• A fishing vessel named the Gilberto brought excitement and national notoriety to Fernandina Beach on Thanksgiving morning in 1977 as well as 25 tons of marijuana. Officials said the boat was carrying one of the biggest hauls of marijuana ever brought into the country on a vessel that size. File Photo
  • The Gilberto burns before exploding on Thanksgiving Day 1977. Left, top to bottom, pot scavengers comb the beach for “sea weed” scattered during the explosion of the Gilberto on Thanksgiving Day, Nov. 24, 1977. A pickup truck loaded with grass carries only a fraction of the weed that was apparently smuggled in from Columbia. The burning Gilberto in the background shows its final fate at Fernandina Beach. Not all the marijuana was burned in the explosion. The three men who had been onboard the Gilberto were brought to the Nassau County Courthouse to face charges here. They had been in custody in Baker County since their arrest. Photo by Jimmie Fender/Special

Tons of pot covered beach 40 years ago

The explosion of the Gilberto was big news on Thanksgiving Day

Shortly after 8 a.m. on Thanksgiving morning, Nov. 24, 1977, a CB operator radioed that a shrimp boat appeared to be on fire south of the jetties. Hours later, the story of the ill-fated Gilberto in Fernandina Beach was being told to the nation by Walter Cronkite on the CBS Evening News and T-shirts were being printed and sold commemorating the event.

“Tons of marijuana were scattered across the beach when the burning Gilberto exploded. The boat had run aground and the crew, carrying a cargo of 50,000 pounds of grass, is believed to have set fire to the vessel,” according to a News-Leader report at the time.

The boat’s crew was arrested and charged with smuggling 25 tons of Columbian marijuana with a value estimated at nearly $18 million.

The three men told officials they had been hijacked at sea. The captain, Lorenzo Isorda Aros of Miami, said at first the hijackers posed as passengers who wanted to charter his boat. He said he picked them up in Puerto Rico and once they were at sea, the hijackers pulled guns on them and forced them to pull alongside a vessel that was loaded with marijuana. He told the investigating officers that the hijackers demanded at gunpoint that the Gilberto take on the pot, then he and his crew were forced to head for City Island, N.Y. The wreck on the south jetties, according to the captain, was no accident. He said he told one of the crew members to set the boat afire and they could get free from their hijackers.

But the police did not give any indication they believed the captain of the Gilberto. Federal authorities suspected they had loaded the pot from a freighter in international waters.

“It was foggy. The crew must have thought the south jetties were the north jetties. I’m sure they were not familiar with the area,” said a Drug Enforcement Administration officer at the scene.

Fire units from Fernandina Beach fought the blaze on the boat, and “marijuana was off loaded by the pickup truck load. Then, it happened … the gas tanks ignited, and exploding debris and ‘Columbian Gold’ were soaring through the air,” according to the report.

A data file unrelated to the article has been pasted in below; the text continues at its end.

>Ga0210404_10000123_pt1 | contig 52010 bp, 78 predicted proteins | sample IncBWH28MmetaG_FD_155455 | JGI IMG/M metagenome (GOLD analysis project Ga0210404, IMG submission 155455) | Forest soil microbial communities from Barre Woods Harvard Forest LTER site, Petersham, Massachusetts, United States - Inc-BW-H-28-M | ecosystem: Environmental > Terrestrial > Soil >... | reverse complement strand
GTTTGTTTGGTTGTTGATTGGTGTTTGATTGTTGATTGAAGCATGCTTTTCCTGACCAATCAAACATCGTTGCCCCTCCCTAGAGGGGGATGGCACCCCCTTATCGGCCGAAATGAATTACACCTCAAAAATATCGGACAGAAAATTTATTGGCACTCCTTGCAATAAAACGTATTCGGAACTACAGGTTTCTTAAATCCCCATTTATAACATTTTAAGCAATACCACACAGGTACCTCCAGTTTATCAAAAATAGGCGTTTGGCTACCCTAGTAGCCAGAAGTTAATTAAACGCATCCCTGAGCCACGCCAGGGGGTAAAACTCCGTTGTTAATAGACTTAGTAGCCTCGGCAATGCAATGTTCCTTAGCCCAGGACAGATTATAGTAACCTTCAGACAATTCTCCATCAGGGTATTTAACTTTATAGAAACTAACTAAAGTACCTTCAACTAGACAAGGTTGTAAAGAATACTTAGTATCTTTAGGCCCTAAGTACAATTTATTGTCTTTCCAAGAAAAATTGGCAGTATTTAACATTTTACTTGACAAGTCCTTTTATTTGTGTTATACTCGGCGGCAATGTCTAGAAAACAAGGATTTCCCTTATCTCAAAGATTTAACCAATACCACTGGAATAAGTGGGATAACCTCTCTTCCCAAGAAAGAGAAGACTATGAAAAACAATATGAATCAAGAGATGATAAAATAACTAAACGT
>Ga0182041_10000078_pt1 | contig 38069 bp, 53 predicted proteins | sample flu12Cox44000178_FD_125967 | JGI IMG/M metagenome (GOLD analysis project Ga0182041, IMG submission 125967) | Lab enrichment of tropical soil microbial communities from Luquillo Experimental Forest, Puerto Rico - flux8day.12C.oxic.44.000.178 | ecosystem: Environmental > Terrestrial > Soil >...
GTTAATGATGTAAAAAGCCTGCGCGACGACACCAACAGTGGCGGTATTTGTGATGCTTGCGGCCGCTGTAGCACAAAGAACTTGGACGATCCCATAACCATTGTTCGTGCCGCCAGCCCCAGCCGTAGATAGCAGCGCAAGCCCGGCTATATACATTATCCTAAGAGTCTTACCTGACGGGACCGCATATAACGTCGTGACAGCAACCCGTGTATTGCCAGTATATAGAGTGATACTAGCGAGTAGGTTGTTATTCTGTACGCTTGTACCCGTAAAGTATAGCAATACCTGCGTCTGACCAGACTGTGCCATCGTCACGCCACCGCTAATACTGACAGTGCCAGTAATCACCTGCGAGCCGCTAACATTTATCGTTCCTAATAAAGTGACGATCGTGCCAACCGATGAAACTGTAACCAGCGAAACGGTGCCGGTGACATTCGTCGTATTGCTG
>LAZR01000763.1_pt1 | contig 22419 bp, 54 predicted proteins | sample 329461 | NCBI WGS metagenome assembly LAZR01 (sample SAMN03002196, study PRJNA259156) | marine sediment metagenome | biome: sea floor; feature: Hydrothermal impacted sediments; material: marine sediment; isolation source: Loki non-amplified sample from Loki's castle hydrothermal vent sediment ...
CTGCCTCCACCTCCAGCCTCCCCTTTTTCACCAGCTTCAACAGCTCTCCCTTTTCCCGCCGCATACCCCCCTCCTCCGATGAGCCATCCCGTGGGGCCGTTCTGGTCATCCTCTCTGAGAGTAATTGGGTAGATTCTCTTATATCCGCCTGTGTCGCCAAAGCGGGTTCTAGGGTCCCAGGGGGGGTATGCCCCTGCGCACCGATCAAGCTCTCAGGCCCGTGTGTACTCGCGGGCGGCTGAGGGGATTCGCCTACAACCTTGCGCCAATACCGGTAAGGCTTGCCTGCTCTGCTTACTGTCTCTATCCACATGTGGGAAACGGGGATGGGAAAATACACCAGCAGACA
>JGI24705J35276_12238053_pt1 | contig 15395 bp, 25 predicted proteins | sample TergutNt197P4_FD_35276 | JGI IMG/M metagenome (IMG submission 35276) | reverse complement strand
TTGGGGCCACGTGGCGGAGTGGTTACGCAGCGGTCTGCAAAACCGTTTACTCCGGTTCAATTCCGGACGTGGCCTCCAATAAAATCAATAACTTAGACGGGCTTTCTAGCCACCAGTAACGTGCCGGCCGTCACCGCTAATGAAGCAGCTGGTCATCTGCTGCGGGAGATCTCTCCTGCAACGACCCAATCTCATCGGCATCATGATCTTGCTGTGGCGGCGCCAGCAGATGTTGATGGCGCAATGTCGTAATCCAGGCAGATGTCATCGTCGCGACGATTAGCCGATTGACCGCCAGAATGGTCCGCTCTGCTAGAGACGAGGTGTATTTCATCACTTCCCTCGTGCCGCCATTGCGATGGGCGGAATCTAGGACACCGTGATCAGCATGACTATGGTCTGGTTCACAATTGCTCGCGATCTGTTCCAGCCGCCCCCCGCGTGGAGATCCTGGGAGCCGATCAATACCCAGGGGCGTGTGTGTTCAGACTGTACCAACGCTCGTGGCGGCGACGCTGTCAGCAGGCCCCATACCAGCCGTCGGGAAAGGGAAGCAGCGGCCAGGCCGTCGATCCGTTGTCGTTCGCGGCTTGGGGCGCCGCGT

Soon, marijuana aficionados were attempting to scavenge what they could from the area. Police warned the pot smokers that possession of more than five grams of grass constituted a felony and that burning diesel fuel had contaminated the grass.

“I for one wouldn’t know what good marijuana tastes like, but certainly, I would be afraid to smoke any of that,” Police Chief H. W. Doak said.

Their message of caution came too late for many. At least 24 people were arrested for picking up the scattered grass, but others were told to just give what they had grabbed to the police.

“Many of the people we apprehended on the beach were simply told to turn over the marijuana,” Doak said. Those arrested had in their possession well over the five-gram limit, according to the report.

“One man even told me that he was down there flounder gigging. He didn’t have a gig. All he had was a plastic bag,” said Doak.

Police officers stayed busy during the holiday weekend patrolling the area and trying to collect as much of the weed as possible. That which could not be picked up was covered with sand by bulldozers and grading equipment from the city and from Ft. Clinch State Park.

By Sunday afternoon, Nov. 27, most of the police activity in the area had ceased. “After all logical efforts had been expended to clean up the bits of marijuana along the beach, personnel thereafter maintained a motor patrol at low tide,” police said.

The wreck of the Gilberto was partially salvaged by city officials on the Tuesday afternoon after Thanksgiving. A bulldozer was used to push as much of the wreckage as possible to a higher waterline.

The three men, who were at first lodged in the Baker County jail by federal authorities, arrived in Fernandina Beach on the following Tuesday to face charges here as well.

Frank Chadwick, the resident agent for U.S. Customs in Jacksonville, said the boat was carrying one of the biggest hauls of marijuana ever brought into the country on a vessel that size.

News-Leader

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